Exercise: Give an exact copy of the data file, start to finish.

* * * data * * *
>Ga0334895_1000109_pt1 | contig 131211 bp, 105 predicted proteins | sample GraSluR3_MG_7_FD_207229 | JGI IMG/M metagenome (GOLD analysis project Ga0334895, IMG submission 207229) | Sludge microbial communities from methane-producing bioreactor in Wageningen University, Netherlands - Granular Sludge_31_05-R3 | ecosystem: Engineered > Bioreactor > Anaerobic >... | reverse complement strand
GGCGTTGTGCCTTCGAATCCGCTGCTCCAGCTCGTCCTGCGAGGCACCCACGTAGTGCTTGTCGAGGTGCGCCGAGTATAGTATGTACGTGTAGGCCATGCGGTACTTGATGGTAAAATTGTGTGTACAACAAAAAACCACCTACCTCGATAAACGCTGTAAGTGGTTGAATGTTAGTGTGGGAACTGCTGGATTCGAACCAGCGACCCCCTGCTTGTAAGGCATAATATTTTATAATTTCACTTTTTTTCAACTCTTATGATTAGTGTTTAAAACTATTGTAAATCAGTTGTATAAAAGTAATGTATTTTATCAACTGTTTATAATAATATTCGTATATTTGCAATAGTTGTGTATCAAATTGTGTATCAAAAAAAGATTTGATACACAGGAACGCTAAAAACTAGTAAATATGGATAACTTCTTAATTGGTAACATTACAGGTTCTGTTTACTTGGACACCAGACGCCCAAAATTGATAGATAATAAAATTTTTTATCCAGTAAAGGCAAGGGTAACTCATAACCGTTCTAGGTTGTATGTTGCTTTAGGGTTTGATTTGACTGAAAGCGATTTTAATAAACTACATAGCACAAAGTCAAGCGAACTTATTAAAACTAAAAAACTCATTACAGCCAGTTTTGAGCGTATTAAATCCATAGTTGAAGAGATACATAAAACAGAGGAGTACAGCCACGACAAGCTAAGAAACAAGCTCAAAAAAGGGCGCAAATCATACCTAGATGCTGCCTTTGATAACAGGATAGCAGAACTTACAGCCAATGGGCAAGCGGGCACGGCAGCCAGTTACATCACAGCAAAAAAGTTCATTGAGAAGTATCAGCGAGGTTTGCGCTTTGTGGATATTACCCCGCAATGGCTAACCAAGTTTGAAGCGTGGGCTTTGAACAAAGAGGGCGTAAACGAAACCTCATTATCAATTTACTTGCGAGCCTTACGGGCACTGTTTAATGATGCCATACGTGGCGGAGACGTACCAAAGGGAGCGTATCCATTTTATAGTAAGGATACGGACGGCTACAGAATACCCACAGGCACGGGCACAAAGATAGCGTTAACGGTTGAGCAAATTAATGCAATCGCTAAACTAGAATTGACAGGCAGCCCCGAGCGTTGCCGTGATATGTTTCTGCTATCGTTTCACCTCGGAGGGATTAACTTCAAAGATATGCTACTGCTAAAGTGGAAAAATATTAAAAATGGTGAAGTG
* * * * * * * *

>Ga0334895_1000109_pt1 | contig 131211 bp, 105 predicted proteins | sample GraSluR3_MG_7_FD_207229 | JGI IMG/M metagenome (GOLD analysis project Ga0334895, IMG submission 207229) | Sludge microbial communities from methane-producing bioreactor in Wageningen University, Netherlands - Granular Sludge_31_05-R3 | ecosystem: Engineered > Bioreactor > Anaerobic >... | reverse complement strand
GGCGTTGTGCCTTCGAATCCGCTGCTCCAGCTCGTCCTGCGAGGCACCCACGTAGTGCTTGTCGAGGTGCGCCGAGTATAGTATGTACGTGTAGGCCATGCGGTACTTGATGGTAAAATTGTGTGTACAACAAAAAACCACCTACCTCGATAAACGCTGTAAGTGGTTGAATGTTAGTGTGGGAACTGCTGGATTCGAACCAGCGACCCCCTGCTTGTAAGGCATAATATTTTATAATTTCACTTTTTTTCAACTCTTATGATTAGTGTTTAAAACTATTGTAAATCAGTTGTATAAAAGTAATGTATTTTATCAACTGTTTATAATAATATTCGTATATTTGCAATAGTTGTGTATCAAATTGTGTATCAAAAAAAGATTTGATACACAGGAACGCTAAAAACTAGTAAATATGGATAACTTCTTAATTGGTAACATTACAGGTTCTGTTTACTTGGACACCAGACGCCCAAAATTGATAGATAATAAAATTTTTTATCCAGTAAAGGCAAGGGTAACTCATAACCGTTCTAGGTTGTATGTTGCTTTAGGGTTTGATTTGACTGAAAGCGATTTTAATAAACTACATAGCACAAAGTCAAGCGAACTTATTAAAACTAAAAAACTCATTACAGCCAGTTTTGAGCGTATTAAATCCATAGTTGAAGAGATACATAAAACAGAGGAGTACAGCCACGACAAGCTAAGAAACAAGCTCAAAAAAGGGCGCAAATCATACCTAGATGCTGCCTTTGATAACAGGATAGCAGAACTTACAGCCAATGGGCAAGCGGGCACGGCAGCCAGTTACATCACAGCAAAAAAGTTCATTGAGAAGTATCAGCGAGGTTTGCGCTTTGTGGATATTACCCCGCAATGGCTAACCAAGTTTGAAGCGTGGGCTTTGAACAAAGAGGGCGTAAACGAAACCTCATTATCAATTTACTTGCGAGCCTTACGGGCACTGTTTAATGATGCCATACGTGGCGGAGACGTACCAAAGGGAGCGTATCCATTTTATAGTAAGGATACGGACGGCTACAGAATACCCACAGGCACGGGCACAAAGATAGCGTTAACGGTTGAGCAAATTAATGCAATCGCTAAACTAGAATTGACAGGCAGCCCCGAGCGTTGCCGTGATATGTTTCTGCTATCGTTTCACCTCGGAGGGATTAACTTCAAAGATATGCTACTGCTAAAGTGGAAAAATATTAAAAATGGTGAAGTG